Author and journalist Richard Clarke has interviewed former Tiger editor Barrie Tomlinson for his SportsContentStrategy Podcast, offering a wide ranging insight into the development of Roy of the Rovers across several decades.
Barrie worked with Roy of the Rovers as a sub-editor, editor and group editor from 1969 through to 1989, before circumstances saw him move on to other work, including the creation of the long-running “Scorer” strip for the Daily Mirror.
As Barrie noted himself earlier this year for Football Pink, he was in charge of all Roy’s activities on and off the football pitch. During his time, Roy had got married, become a father and been shot. He had also won numerous cups, become player-manager and had (shock, horror!) been transferred to Walford Rovers. The latter only very briefly!
“Barrie played a major part in my childhood,” notes Richard, author of Last-Wicket Stand and a longtime sports consultant. “As editor of Tiger & Scorcher and Roy of the Rovers, he was in charge of the two comics that dominated my reading before I went to secondary school. At their height, these publications sold 300,000 copies per week in the UK and enjoyed guest writers including the England manager and Duke of Edinburgh.”
While Barrie’s success as a shrewd editor with a canny eye for a PR opportunity came decades before digital media, in this podcast, Tomlinson provides useful lessons in content strategy, character development, the importance of feedback, editorial control versus commercialisation, being prepared to ‘kill your darlings’ and much, much more.
The wide-ranging Podcast offers an insight into the production of weekly British comics from the 1960s onwards, covering changes in the printing process and the editing system Barrie learnt and employed throughout his career; and changing Tiger to an all-sports comic and increasing the features, and getting big-name celebrities involved.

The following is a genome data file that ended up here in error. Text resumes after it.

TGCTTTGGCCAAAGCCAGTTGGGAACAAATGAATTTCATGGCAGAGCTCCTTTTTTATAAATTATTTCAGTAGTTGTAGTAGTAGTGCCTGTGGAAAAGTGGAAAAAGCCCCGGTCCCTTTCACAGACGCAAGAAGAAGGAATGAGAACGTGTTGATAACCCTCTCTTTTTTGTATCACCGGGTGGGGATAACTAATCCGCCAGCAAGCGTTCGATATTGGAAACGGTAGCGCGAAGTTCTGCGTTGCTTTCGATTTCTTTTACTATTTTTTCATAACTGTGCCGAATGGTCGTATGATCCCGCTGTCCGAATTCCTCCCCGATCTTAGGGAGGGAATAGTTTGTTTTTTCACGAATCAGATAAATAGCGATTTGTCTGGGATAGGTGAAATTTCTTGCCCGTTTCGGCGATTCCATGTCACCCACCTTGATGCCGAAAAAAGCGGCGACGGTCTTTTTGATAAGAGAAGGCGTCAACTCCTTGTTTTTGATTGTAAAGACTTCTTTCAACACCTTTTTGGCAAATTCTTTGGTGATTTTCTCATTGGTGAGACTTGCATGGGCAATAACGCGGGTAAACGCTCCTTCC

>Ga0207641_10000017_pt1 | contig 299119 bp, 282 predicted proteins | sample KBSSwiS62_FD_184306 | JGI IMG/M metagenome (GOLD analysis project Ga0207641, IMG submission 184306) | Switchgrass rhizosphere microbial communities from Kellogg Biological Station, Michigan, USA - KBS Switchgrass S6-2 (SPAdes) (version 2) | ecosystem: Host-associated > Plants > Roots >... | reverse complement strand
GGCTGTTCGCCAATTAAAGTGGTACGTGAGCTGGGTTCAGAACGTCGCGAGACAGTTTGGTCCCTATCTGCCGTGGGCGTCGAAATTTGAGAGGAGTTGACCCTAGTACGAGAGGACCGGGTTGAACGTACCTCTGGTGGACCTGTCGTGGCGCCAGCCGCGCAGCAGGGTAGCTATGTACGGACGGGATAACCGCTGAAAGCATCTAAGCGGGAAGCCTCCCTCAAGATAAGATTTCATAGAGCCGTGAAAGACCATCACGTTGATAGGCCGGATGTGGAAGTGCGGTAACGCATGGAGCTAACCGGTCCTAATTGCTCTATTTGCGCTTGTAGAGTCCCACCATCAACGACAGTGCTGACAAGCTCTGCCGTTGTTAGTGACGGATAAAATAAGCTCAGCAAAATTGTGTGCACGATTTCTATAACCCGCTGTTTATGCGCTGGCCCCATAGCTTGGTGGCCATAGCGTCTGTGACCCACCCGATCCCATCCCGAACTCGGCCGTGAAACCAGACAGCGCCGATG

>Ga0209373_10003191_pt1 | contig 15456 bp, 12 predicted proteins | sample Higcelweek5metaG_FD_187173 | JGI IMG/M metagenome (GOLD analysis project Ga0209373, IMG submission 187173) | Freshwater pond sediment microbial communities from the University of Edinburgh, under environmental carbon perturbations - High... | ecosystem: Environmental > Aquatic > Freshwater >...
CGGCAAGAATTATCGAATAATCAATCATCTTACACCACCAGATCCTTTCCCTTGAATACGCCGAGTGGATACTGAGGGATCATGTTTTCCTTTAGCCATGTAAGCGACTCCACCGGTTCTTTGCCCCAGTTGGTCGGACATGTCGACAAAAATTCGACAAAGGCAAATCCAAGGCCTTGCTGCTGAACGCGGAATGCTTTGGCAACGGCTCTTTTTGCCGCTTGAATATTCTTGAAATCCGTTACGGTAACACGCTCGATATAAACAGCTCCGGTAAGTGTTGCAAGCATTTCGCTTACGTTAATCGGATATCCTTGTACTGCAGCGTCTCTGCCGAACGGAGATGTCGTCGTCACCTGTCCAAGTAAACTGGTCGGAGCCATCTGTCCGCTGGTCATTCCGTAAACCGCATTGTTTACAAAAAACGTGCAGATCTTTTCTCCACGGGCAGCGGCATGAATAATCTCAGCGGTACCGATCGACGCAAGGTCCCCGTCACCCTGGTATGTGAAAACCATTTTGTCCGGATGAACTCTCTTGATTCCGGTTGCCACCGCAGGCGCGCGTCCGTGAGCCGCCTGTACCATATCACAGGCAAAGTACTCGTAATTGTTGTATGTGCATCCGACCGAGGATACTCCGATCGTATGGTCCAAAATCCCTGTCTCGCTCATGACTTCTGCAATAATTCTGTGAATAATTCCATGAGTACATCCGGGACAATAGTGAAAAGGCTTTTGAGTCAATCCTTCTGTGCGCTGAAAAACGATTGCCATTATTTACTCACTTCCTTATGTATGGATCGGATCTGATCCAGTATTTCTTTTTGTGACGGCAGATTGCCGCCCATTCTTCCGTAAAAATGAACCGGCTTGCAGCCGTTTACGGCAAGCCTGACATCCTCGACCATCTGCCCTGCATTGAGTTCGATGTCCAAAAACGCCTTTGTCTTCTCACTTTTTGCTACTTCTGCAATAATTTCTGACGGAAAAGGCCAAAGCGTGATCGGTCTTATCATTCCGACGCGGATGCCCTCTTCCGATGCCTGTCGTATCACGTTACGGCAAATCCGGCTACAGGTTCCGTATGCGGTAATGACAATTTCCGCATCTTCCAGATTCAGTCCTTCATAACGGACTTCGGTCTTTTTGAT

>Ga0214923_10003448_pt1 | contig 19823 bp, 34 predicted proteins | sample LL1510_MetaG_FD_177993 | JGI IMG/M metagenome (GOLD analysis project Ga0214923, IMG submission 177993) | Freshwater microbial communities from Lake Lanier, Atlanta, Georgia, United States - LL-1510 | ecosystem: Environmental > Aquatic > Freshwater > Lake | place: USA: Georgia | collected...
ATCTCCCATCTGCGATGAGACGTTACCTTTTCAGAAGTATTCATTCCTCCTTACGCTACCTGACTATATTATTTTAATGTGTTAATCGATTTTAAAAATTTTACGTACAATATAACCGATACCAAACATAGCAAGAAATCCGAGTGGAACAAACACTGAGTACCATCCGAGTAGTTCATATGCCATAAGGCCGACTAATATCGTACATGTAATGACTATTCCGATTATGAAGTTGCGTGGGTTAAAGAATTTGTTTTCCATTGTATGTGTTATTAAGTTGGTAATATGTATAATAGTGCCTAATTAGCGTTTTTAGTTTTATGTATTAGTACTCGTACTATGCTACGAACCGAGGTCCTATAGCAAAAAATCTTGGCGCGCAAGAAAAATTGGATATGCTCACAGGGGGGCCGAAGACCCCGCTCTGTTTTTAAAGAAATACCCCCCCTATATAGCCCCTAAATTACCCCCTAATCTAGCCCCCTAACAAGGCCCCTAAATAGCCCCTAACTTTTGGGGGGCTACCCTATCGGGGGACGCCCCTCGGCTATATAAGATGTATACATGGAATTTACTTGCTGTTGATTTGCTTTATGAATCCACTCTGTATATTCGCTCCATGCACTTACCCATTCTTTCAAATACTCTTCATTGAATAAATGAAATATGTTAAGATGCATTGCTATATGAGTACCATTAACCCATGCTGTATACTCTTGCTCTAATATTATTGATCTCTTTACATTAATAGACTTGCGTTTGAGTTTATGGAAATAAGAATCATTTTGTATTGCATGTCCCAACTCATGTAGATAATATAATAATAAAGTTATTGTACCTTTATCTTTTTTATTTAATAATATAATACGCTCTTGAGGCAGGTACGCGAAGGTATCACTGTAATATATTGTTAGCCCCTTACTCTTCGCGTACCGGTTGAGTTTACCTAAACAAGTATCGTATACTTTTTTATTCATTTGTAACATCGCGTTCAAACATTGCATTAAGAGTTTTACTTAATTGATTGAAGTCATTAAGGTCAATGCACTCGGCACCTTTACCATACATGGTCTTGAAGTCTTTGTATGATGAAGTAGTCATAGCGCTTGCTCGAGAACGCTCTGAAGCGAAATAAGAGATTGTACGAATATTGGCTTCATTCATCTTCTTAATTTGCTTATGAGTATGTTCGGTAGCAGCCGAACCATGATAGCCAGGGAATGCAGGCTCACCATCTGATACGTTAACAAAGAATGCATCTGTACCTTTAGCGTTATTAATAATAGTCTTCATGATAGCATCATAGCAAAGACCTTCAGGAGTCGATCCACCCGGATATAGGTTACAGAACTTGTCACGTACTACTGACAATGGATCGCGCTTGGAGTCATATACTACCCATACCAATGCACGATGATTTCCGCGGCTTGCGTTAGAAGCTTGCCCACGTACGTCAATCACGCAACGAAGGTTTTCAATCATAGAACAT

Barrie also talks about how The Duke of Edinburgh helped to launch Roy of the Rovers comic, keeping storylines fresh, the challenging rise of television that competed for reader attention, the importance of reader feedback, sending in their two favourite stories (and about the time of Roy of the Rovers feedback phone-line broke down; publicity ‘stunts’, the importance of schools roadshows and get-togethers, and the importance of the ‘parent buy’.
Offering an insight into Roy’s history, too, including the change of tone with Roy of the Rovers, entering the off-field arena and the problems in football in the 1980s and how Roy Race handle them, this episode of Richard’s SportsContentStrategy Podcast is definitely a must for anyone curious about both the history of British mainstream comics, and will be a trip down memory lane for Roy of the Rovers fans, including the story behind the shooting of Roy Race – a tale involving Sir Alf Ramsey, a 14-0 win and the noise of the crowd.
The Podcast offers a fascinating insight into the career of a writer and editor who freely admits he had “no skills whatsoever” when he answered an advert that read “Beginner wanted for children’s comics”.
It also covers the development “Scorer” in the Mirror, and a mention for Dan Dare, the Mekon and Big Daddy at the Waldorf Hotel, the reputation of comics then and now, the revival of Roy of the Rovers by Rebellion – and Barrie’s legacy, and how he would like to be remembered.
Roy of the Rovers copyright Rebellion Publishing Ltd